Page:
How to Be a Good Tourist in the Age of Overtourism

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Overtourism in the UK

Edinburgh is particularly crowded during the busy August festival season

Lately, it seems like there's been an increase in articles about the impact of tourism in the UK, and spoiler alert – most of it's not good news. Inconsiderate tourists are flooding popular destinations, trashing the countryside, and generally making life harder for both residents and responsible visitors.

Tourism in the UK has surged in recent years (as it has throughout much of Europe) for a variety of reasons. The rise of British television has driven a greater interest in locations like Cornwall and rural Scotland. Shows like Outlander, Doc Martin, and Poldark have contributed to massive visitor increases in their stunningly beautiful, remote filming locations, but those same traits leave them ill-equipped to deal with hordes of people.

Social media has also contributed. Places like the Isle of Skye and a number of Cotswold villages get heavily congested during summer months, overflowing with visitors in search of that picture perfect photo for their Facebook or Instagram account.

China has also been a big part of the increase in British tourism. Part of it is just that more Chinese people than ever are traveling. Aside from that, though, the UK has  implemented a new visa program for Chinese tourists. They recently created a new 2-year Chinese tourist visa that allows for multiple visits without the need to pay and apply again. In 2017, the number of Chinese tourists to the UK doubled over 2016.

Having traveled around the UK pre-2017 and during 2017, I could definitely see a difference in some destinations. In Edinburgh, I noticed that many shops had hired Mandarin-speaking employees to help with the influx of tourists. Others had signs in their windows advertising their intent to hire Mandarin speakers. Crowds were thicker than I'd seen in the past, with far more Asian people than I'd seen previously – and one group of Chinese women even asked to take their picture with me, saying I looked like Claire from Outlander (I don't, but I'll take the compliment).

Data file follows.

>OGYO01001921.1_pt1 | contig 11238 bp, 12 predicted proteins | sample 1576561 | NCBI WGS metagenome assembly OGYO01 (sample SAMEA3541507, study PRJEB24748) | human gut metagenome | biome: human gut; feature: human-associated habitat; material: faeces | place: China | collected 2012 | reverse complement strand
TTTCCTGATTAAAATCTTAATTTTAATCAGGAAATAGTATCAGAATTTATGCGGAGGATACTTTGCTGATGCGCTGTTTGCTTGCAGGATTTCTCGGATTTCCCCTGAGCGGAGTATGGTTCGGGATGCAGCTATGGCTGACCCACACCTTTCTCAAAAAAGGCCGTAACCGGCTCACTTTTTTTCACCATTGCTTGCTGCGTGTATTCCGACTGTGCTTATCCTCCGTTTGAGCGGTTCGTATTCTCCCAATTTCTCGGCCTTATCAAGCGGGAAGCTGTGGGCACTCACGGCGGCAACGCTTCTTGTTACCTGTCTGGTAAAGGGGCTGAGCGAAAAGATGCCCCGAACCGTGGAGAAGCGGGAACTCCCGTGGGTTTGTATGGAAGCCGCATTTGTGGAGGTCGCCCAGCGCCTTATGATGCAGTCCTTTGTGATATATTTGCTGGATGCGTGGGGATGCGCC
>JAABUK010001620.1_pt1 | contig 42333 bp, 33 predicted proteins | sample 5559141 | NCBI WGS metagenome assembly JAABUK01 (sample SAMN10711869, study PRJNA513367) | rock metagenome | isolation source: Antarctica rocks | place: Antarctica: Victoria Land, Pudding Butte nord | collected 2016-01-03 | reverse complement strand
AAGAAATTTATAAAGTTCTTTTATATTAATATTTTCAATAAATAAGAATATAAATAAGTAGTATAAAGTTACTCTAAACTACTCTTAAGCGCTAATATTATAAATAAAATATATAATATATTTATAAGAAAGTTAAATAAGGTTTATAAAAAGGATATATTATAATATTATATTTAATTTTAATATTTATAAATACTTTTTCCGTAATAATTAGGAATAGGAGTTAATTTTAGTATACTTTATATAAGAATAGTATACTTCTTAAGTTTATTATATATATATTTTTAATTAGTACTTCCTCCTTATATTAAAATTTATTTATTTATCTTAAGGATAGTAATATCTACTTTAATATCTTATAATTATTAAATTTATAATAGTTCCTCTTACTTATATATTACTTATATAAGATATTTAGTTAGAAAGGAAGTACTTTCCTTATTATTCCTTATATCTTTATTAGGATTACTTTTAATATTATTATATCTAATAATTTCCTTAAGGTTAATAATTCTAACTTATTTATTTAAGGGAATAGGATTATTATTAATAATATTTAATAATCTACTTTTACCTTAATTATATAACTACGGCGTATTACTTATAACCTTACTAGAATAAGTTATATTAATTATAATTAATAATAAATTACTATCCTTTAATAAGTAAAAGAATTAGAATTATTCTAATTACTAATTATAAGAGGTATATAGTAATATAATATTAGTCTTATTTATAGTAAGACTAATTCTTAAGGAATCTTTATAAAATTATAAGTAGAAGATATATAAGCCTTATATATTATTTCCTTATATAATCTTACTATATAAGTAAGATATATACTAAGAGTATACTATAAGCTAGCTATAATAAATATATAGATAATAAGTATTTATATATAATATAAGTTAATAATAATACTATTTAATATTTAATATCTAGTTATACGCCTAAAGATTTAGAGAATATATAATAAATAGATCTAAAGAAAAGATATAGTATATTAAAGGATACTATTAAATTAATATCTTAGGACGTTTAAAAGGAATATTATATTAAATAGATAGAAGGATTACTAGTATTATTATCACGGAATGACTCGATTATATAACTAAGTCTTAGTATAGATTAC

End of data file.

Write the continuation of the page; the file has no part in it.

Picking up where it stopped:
After Brexit, the weakening of the pound also contributed to some of the increase in tourism. Almost instantly, everything in the UK became cheaper for visitors from many different countries (something we've greatly appreciated while booking recent trips).

All those factors in combination mean one thing – the UK is more crowded with tourists than ever. When you bring in more people, you're bound to bring in more of the good AND more of the bad. While most UK tourists are responsible and welcome visitors, many destinations are reporting issues with garbage, antisocial behavior, and the general problems of enjoying life in an increasingly crowded place.

Aside from those issues, some places just can't handle as many visitors as others. London, for example, is an incredibly large city with hundreds of tourist attractions and great transport links. It's well-equipped to handle many more visitors than it already does. Edinburgh, on the other hand, is a slightly smaller city with most of its big attractions in a few concentrated areas. When Edinburgh is crowded, you really notice it. Less urban destinations have it worse still. TripAdvisor reviews for the Isle of Skye feature complaints about traffic and overcrowding, and some beaches in Cornwall this summer were actually advising people to go elsewhere due to extreme overcrowding.

What Can You Do About It?

I know this topic brings up a lot of anger and sadness for some people, especially those who haven't yet had the opportunity to visit the UK. For many of us, there are ancestral connections, and a trip to the UK can feel like an important personal pilgrimage. The idea that it might be too crowded to enjoy can be really frustrating. That said, it's not all bad news, and there are things you can do to both minimize your negative impact and maximize your own enjoyment.

Leave everything better than when you arrived.

This is good, common sense advice no matter where you travel in life. If you're walking and you see a bit of rubbish, take it upon yourself to pick up a few pieces and put them in the nearest bin. If you see someone struggling, help them out. Support small businesses. It's nice to leave a place and think, “Something here is better because I was here.”

Be polite.

Please and thank you are a great start. This next part is a bit delicate, though, and won't apply to everyone here. In fact, I'd guess it would only apply to a small minority of the people who read a site like this one.